DLA Piper’s latest case report examines the next steps in the recent Woolworths redundancy case at the ECJ, which examined the retail chain’s failure to consult employees on their redundancies, and the implications of the decision for employers.
The European Court of Justice (ECJ) has handed down its judgment in the reference from the Court of Appeal in Usdaw and another v Ethel Austin Ltd (in administration) and others – commonly referred to as the Woolworths redundancy case – on the question of when the obligation to consult on collective redundancies is triggered.
Woolworths redundancy case: timeline
26 Nov 2008 Woolworths enters administration
5 Jan 2009 Final stores close
22 Jan 2014 Court of Appeal refers to ECJ
30 Apr 2015 ECJ overrules EAT approach
Late 2015 (TBC) Case returns to Court of Appeal
In a decision that is welcome news for employers, the ECJ held that the requirement for collective consultation is triggered when the employer proposes 20 or more redundancies within 90 days at one establishment, not across the entire undertaking.
This returns the law to how it was before the decision of the Employment Appeal Tribunal (EAT).
When the Woolworths and Ethel Austin chains of stores became insolvent, the administrators implemented extensive redundancy exercises. No collective consultation was carried out and redundant employees brought claims for protective awards for failure to consult.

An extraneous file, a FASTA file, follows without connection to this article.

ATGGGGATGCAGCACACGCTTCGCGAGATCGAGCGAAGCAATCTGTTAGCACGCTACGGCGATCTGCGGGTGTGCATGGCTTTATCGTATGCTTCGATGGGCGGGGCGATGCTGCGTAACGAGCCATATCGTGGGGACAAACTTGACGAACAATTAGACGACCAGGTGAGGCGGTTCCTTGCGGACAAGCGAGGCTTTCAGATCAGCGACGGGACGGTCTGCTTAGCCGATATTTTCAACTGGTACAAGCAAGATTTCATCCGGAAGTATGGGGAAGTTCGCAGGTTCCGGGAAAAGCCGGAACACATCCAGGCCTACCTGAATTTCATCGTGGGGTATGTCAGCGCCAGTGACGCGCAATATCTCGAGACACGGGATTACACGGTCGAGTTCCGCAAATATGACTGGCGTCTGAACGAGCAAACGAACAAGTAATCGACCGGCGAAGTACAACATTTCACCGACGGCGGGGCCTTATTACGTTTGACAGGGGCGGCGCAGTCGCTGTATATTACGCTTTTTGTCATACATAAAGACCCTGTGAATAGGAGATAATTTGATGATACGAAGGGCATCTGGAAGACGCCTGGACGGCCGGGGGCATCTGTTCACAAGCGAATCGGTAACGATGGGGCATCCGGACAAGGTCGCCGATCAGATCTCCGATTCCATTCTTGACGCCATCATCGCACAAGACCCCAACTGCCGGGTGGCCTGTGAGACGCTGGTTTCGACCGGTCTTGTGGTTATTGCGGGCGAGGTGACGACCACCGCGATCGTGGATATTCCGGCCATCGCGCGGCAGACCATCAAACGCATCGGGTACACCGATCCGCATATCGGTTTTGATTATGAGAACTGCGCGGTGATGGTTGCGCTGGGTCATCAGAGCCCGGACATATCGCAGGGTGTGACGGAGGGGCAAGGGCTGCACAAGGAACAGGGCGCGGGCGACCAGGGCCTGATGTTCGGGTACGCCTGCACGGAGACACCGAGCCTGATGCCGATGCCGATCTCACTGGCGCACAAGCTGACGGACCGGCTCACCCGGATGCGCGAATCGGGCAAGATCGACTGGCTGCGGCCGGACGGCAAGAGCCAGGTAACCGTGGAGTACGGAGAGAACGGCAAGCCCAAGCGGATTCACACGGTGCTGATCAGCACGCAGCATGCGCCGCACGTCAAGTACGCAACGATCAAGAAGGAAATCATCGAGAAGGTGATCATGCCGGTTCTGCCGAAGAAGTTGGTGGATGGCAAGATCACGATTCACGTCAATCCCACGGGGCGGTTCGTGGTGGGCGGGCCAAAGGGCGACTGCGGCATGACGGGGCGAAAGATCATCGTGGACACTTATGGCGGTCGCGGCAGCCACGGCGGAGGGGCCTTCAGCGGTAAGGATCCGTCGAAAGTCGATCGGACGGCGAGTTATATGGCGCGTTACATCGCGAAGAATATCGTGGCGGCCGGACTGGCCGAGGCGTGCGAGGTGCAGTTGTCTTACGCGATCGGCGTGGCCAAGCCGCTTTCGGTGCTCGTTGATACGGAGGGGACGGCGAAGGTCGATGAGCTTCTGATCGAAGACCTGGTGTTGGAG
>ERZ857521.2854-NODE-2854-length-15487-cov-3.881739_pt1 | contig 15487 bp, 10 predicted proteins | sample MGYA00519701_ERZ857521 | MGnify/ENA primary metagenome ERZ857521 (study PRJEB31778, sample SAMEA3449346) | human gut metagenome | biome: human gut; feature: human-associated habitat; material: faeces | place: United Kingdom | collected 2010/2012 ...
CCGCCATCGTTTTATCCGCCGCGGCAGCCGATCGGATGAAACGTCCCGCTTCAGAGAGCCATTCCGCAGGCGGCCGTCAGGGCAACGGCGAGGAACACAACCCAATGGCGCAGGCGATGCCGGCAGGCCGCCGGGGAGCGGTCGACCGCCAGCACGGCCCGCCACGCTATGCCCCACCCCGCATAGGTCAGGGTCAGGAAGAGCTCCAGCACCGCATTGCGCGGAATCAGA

The tribunal made protective awards only in respect of those employees who worked in stores employing 20 or more staff.
However, on appeal, the EAT held that UK law was not compliant with the Collective Redundancies Directive, and that the obligation to consult on collective redundancies arises whenever there are 20 or more redundancies anywhere in an employer’s business.
The Court of Appeal referred the Woolworths redundancy case to the ECJ to determine the proper meaning of “establishment” under the Directive.
In its decision, the ECJ stated that the term “establishment” is a term of EU law and cannot be defined by reference to the laws of the member states. It must be interpreted in a uniform manner across the EU.
In previous cases, the ECJ has already decided that the “establishment” is the unit to which the workers made redundant are assigned to carry out their duties. And that the unit need not have management that can independently effect collective redundancies.
It noted that interpreting the Directive to require account to be taken of the total number of redundancies across all of the establishments of an undertaking would significantly increase the number of workers eligible for protection. This would correspond to one of the objectives of the Directive.
The ECJ said that this is not the Directive’s only objective. It is also to ensure comparable protection for workers’ rights in different member states and to harmonise the costs that these protective rules entail for EU undertakings.
Employers can handle redundancies at different establishments separately. This is likely to enable businesses to engage in shorter, simpler and less costly periods of redundancy consultation”
Its conclusion was that the Directive requires the dismissals effected in each establishment to be considered separately.
Implications of the decision
The ECJ’s decision will be particularly welcome news for large employers operating across many establishments.
In contrast, the EAT’s decision had created significant problems as it meant that 20 separate redundancies at 20 separate establishments could trigger collective consultation requirements, even though the reasons for the redundancies were disparate and separate.